A new study by the University of Pittsburgh Graduate School of Public Health found that many women have poor eating habits before becoming pregnant for the first time, meaning their bodies may lack the nutrients needed to promote fetal development and keep the moms-to-be healthy as well.
That is unfortunate news, but it is important to know. Now, thanks to a new initiative at Pitt, the medical profession may be better positioned to address that and other dietary problems contributing to chronic disease. On Monday — the day that the story about the women’s health study appeared on the front page of the Post-Gazette — Pitt announced the creation of a Healthy Lifestyle Institute.
To be based in Pitt’s School of Education, the institute will coordinate health-related research across the university, pioneer behavioral intervention strategies and work to get those techniques into the community so that people use them. There is the potential for tremendous synergy between research and action. For example, having documented the problem of poor diet before pregnancy, researchers next might ponder the question of how to impress upon prospective mothers the need to eat healthier foods. Researchers could develop strategies for helping people overcome common barriers to proper eating, such as a lack of money, time or access to nutrition education or better food choices.
That’s one scenario among a million. The institute also could develop techniques to encourage children to be more active and choose healthier snacks. It could figure out how to goad harried moms and dads into putting more nutritious meals on the table. It could prompt seniors with heart failure to minimize sodium intake and help businesspeople find time in their busy schedules for exercise.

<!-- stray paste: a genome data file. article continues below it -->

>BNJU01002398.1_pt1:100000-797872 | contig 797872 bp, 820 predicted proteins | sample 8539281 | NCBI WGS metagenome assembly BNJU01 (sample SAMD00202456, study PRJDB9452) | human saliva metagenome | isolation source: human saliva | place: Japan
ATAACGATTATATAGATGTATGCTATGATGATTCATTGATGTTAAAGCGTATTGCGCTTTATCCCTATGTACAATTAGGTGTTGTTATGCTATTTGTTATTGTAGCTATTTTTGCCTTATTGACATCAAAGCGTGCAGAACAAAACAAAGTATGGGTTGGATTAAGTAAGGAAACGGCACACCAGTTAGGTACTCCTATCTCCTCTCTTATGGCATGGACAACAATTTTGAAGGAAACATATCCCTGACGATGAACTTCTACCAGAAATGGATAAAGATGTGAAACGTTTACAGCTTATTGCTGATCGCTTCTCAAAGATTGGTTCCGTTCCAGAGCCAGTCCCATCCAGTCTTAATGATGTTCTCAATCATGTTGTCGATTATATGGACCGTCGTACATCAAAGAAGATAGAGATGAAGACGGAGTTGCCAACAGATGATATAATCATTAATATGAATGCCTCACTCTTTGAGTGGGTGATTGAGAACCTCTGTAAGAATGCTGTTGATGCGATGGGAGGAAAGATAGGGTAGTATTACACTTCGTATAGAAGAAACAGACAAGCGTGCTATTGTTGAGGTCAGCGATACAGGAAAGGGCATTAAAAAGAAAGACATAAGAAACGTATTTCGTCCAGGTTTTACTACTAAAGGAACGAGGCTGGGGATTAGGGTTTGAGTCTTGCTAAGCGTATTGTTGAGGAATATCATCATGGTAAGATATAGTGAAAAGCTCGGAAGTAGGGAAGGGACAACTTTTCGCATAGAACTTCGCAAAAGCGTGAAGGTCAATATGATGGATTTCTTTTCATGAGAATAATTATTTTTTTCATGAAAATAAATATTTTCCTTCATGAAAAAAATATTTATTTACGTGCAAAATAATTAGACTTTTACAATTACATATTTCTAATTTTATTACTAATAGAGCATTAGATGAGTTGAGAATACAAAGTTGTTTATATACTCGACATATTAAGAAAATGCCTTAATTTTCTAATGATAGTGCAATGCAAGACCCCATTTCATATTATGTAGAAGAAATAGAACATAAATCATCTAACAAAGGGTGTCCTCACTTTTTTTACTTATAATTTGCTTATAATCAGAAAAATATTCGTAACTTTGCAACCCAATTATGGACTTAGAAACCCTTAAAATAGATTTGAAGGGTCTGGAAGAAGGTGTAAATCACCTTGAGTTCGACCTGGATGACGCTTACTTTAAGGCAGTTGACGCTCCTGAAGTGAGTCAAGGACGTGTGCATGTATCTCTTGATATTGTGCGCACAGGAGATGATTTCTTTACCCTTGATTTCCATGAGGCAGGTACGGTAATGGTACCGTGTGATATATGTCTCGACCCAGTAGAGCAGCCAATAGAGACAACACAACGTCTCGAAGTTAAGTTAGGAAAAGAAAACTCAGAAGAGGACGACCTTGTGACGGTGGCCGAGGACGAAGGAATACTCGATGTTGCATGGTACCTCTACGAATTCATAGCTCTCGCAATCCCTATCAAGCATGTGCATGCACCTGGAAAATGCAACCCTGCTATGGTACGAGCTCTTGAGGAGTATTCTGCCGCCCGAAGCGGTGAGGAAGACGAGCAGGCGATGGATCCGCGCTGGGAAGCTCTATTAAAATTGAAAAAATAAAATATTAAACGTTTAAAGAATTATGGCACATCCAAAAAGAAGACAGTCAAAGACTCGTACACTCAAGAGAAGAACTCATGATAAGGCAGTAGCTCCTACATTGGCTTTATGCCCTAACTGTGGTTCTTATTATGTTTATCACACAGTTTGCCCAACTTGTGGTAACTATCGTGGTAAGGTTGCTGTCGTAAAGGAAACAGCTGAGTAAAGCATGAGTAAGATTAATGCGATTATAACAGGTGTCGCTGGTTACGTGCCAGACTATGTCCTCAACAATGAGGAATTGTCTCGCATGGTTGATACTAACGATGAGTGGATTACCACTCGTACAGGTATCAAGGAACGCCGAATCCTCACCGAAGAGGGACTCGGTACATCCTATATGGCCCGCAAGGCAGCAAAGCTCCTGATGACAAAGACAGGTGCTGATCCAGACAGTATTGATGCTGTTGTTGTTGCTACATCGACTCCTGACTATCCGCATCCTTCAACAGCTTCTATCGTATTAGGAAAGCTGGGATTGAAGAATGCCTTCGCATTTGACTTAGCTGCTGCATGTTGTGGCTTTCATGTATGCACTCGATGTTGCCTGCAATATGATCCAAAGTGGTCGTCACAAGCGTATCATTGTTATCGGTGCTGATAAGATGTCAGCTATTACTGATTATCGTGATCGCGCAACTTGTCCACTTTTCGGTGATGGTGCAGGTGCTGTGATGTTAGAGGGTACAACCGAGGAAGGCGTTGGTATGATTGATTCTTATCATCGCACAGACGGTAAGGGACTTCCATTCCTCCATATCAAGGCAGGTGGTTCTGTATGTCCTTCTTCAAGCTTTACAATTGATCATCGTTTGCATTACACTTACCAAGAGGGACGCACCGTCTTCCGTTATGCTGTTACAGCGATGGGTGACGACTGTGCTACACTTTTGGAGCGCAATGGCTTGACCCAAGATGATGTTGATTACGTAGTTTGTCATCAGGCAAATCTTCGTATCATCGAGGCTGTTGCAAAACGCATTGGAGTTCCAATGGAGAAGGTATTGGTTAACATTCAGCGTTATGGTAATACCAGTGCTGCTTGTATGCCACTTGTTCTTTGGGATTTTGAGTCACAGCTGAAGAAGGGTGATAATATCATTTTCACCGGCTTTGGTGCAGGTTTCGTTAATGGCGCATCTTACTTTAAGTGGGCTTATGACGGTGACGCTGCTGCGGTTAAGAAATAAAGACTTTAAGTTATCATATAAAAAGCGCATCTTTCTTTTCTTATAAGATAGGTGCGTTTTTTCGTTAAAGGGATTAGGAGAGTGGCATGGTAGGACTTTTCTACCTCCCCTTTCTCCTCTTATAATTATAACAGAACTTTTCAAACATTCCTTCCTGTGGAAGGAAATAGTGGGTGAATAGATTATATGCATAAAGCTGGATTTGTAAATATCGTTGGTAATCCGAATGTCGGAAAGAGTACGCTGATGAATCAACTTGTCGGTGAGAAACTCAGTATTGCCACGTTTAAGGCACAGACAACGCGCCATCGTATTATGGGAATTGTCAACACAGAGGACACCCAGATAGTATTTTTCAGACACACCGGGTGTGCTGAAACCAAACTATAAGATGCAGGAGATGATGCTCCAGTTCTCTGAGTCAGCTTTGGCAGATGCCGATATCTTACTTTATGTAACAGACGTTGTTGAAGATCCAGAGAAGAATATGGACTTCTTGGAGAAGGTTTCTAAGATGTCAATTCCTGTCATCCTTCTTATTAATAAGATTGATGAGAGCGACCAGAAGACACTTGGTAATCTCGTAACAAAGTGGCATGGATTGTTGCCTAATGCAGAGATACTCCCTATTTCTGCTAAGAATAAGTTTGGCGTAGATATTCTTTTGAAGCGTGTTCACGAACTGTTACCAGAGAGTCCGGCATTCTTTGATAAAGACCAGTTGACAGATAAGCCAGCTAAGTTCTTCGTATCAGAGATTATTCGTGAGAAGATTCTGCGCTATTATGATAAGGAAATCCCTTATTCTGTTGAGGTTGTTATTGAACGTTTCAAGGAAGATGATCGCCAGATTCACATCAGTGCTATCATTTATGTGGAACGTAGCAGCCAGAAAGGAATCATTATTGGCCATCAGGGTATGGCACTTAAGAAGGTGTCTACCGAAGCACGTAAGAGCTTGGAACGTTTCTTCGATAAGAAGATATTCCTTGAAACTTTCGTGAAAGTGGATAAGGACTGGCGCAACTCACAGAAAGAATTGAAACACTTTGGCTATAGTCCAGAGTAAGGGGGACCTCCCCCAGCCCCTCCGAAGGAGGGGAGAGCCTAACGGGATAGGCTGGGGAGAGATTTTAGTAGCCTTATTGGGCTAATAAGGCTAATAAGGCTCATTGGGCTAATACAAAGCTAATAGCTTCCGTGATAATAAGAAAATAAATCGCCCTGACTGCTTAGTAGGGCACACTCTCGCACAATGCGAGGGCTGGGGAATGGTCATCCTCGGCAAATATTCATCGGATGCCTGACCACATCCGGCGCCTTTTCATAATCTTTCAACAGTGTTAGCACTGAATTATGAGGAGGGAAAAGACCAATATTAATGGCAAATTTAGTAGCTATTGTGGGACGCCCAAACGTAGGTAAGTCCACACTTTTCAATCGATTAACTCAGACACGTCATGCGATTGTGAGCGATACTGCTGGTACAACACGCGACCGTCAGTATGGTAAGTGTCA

Pitt’s tremendous reach will help the institute push its discoveries and ideas into doctors’ offices and hospitals, and partnerships with schools and nonprofit groups also are planned. This infrastructure is critically important because the experts on the ground — doctors, nurses and social workers — will be best positioned to leverage the institute’s insights for each patient or client. John M. Jakicic, institute director, said that may involve an analysis of “the factors that influence lifestyle — the person’s marriage, occupation, the environment and community.”
Poor diet and lack of exercise are killing Americans. While nothing will turn that around overnight, the institute promises new methods for tackling the crisis. If people can fall into bad habits, they should be able — with the right guidance — to adopt good ones, too.